| 8 April 2007
Possible missing stone and bank at Long Meg
A student is leading the way in unlocking the mysteries of an ancient stone circle, Long Meg and her Daughters, near Little Salkeld (England). Sarah Potter, of Yanwath, who is in the third year of a degree in archaeology at the University of Manchester, carried out the first complete geophysics survey of the stone circle over a three day period.
Long Meg is the third largest stone circle in Britain, following Avebury outer stone circle and Stanton Drew, in Somerset. The circle consists of 68 stones, of which 27 are still standing, and an outlier stone called Long Meg. Sarah used modern resistivity equipment to conduct the field work. The Long Meg pillar, which is made of local red sandstone, is believed to have come from the source of the nearby River Eden, and all of the other stones are glacial erratics. Four of the stones are made of quartz, also known as crystal stones.
"There has never been any excavational work done on the site," said Sarah. "It seems to have been forgotten about. There is not enough money in Cumbria for excavational work other than rescue excavation." But, she said, now there were some good results which would point experts in the right direction as to where to look for further clues. An excavation would enable a date to be pinpointed for the stone circle. At present it is believed that the stones were collected and erected during the Neolithic period (4000-2250 BCE) – when the introduction of farming and the domestication of animals began.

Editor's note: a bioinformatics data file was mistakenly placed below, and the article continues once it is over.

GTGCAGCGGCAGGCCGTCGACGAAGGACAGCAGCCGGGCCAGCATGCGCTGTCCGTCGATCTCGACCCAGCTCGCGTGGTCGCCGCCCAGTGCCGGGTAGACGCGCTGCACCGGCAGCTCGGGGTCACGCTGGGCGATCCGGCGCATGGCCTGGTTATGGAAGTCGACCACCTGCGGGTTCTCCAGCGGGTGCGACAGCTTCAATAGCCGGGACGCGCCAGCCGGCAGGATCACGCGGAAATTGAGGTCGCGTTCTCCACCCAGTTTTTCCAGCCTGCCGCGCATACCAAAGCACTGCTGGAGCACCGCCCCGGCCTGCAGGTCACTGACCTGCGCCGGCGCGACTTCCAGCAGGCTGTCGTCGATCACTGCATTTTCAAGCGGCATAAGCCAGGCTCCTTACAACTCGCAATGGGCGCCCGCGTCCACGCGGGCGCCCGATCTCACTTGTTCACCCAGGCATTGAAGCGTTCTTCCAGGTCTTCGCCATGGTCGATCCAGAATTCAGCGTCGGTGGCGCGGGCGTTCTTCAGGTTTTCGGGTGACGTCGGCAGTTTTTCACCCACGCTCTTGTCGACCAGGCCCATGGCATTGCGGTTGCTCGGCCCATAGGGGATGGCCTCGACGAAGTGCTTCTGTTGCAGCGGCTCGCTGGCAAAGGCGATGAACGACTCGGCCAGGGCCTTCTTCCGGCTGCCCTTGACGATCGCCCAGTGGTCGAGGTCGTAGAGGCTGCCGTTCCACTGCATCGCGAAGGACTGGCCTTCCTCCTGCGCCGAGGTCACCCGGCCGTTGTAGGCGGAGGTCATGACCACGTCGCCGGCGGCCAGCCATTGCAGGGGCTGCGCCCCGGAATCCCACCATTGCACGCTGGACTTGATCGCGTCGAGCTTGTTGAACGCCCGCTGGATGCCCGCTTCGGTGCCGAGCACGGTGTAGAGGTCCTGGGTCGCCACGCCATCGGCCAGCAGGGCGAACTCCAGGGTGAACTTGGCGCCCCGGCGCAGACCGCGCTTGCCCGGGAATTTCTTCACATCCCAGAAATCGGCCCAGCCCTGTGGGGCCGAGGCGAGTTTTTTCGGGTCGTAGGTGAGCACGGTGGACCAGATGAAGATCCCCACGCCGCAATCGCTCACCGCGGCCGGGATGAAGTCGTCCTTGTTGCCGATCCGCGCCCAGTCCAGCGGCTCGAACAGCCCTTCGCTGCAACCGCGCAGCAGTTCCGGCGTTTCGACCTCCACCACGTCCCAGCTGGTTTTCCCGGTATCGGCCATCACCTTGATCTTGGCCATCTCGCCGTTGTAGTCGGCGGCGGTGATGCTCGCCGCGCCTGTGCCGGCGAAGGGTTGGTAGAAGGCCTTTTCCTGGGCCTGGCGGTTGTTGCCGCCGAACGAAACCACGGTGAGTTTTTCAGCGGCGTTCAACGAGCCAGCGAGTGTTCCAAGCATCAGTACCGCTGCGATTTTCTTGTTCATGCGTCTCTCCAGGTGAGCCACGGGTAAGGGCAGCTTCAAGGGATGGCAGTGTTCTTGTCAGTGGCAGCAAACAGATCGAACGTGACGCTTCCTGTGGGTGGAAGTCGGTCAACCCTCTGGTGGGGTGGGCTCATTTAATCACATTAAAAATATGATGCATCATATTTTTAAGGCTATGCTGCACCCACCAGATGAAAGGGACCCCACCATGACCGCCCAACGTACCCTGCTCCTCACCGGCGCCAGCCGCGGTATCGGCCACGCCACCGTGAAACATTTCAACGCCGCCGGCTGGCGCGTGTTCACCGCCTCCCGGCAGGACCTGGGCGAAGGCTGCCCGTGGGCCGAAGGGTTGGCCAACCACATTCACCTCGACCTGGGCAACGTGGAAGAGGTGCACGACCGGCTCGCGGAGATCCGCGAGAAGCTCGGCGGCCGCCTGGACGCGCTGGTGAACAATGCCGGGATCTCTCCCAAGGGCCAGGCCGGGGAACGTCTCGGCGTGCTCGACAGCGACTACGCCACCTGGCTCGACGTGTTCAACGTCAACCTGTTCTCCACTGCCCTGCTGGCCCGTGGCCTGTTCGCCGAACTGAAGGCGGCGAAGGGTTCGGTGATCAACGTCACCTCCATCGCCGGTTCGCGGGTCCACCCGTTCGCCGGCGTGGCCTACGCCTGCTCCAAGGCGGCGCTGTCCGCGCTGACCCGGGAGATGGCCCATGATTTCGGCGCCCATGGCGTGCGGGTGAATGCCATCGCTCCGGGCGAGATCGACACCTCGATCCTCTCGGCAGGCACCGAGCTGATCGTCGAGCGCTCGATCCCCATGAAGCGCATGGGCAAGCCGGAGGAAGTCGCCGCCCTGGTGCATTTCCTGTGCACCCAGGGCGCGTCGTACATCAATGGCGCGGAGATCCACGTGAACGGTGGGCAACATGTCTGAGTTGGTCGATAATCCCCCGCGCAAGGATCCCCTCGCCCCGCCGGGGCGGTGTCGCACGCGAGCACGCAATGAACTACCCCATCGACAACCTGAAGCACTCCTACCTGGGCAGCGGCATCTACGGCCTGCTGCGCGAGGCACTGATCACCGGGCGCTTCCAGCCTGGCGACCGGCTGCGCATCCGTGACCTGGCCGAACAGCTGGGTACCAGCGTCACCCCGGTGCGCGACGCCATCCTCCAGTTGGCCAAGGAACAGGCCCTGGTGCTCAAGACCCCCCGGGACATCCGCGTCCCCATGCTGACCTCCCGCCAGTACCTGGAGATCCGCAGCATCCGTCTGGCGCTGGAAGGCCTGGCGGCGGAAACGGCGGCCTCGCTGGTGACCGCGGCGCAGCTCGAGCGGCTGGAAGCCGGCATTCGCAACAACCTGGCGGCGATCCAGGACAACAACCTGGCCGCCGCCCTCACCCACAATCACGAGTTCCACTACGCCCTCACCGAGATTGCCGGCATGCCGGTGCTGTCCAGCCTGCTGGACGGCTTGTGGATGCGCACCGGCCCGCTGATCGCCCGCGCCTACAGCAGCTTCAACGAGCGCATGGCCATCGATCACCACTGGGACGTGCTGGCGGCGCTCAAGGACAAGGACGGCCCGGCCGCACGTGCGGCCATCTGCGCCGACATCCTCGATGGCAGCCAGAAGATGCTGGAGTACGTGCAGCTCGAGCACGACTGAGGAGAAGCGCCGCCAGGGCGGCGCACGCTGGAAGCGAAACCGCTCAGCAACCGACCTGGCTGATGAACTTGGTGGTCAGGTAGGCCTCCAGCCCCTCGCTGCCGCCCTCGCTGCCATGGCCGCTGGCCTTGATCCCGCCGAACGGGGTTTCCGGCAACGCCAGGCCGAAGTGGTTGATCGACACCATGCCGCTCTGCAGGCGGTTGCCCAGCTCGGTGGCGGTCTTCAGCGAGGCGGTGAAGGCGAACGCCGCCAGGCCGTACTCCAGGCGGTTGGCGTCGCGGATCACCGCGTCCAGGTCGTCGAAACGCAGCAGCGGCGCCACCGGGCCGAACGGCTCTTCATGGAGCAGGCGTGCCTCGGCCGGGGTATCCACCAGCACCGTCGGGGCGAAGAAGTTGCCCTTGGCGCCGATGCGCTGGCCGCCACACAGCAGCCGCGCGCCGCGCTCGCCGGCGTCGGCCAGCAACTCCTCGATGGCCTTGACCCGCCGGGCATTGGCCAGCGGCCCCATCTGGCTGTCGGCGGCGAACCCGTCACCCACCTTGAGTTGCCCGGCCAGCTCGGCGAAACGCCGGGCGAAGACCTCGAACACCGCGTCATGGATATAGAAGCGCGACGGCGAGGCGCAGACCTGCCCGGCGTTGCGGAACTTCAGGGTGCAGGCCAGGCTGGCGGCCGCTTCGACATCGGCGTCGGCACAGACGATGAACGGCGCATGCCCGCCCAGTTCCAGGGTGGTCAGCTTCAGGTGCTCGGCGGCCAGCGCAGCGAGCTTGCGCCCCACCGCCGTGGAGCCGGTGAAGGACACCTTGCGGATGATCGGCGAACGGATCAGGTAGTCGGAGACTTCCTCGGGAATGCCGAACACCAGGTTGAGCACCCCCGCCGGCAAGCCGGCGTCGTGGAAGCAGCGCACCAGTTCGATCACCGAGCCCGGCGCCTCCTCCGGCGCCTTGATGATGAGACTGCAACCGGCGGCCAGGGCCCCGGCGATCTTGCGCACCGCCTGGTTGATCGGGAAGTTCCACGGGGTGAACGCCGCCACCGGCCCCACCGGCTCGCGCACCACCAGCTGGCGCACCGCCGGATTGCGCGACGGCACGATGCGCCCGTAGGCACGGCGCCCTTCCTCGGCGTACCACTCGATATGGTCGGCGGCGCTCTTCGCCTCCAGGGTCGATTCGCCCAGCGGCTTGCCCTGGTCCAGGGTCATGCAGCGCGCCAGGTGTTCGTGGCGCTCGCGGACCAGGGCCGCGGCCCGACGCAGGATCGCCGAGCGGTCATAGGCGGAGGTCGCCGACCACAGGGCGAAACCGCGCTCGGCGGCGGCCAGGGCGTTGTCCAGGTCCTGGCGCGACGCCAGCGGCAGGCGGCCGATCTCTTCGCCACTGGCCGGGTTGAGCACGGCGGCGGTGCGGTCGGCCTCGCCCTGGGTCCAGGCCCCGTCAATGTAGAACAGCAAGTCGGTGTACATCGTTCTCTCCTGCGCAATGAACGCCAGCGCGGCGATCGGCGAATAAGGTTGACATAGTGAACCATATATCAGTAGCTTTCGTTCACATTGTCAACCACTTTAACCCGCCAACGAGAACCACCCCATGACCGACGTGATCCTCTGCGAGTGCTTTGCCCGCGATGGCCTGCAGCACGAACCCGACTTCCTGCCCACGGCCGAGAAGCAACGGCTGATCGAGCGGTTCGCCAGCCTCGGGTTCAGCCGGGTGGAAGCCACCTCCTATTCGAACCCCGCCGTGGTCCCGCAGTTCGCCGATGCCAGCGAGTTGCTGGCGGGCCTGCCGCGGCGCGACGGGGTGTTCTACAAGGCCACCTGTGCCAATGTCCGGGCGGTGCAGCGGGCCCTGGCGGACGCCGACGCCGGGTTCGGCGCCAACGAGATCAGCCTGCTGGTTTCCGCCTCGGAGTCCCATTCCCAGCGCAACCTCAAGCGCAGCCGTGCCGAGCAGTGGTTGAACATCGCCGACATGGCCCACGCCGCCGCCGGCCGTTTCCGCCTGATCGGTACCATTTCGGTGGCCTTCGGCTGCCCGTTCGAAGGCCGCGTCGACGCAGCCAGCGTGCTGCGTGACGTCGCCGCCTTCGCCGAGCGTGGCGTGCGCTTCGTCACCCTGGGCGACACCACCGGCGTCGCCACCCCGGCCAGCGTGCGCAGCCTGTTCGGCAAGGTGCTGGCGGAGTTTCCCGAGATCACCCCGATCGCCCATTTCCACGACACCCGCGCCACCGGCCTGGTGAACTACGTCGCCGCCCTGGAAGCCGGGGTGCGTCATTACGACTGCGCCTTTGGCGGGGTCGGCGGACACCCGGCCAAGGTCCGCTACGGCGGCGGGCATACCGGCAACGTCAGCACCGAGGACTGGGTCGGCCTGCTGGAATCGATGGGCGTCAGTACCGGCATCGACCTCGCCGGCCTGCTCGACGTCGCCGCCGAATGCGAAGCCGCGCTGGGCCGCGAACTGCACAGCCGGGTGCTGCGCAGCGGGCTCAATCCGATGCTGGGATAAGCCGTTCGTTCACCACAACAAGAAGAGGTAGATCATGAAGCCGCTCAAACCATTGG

The resistivity equipment which she used sends a current of electricity into the ground to receive back different readings. Dry areas, such as stone, send a different reading to moist ditch deposits. She said ground conditions were perfect. "I now believe that Long Meg is no longer an outlier stone, but in fact was one of a pair of stones which flanked the entrance to the circle," said Sarah. Another interesting finding which Sarah made is that there might have been a large bank which encircled the stones. Other anomalies were also found under the ground which only excavational work will be able to fully explain. "I want to raise awareness of the vast Cumbrian prehistoric landscape which is unique to England and is comparable to the area around Stonehenge," said Sarah
Sources: The Cumberland & Westmorland Herald, The Modern Antiquarian (24 March 2007)
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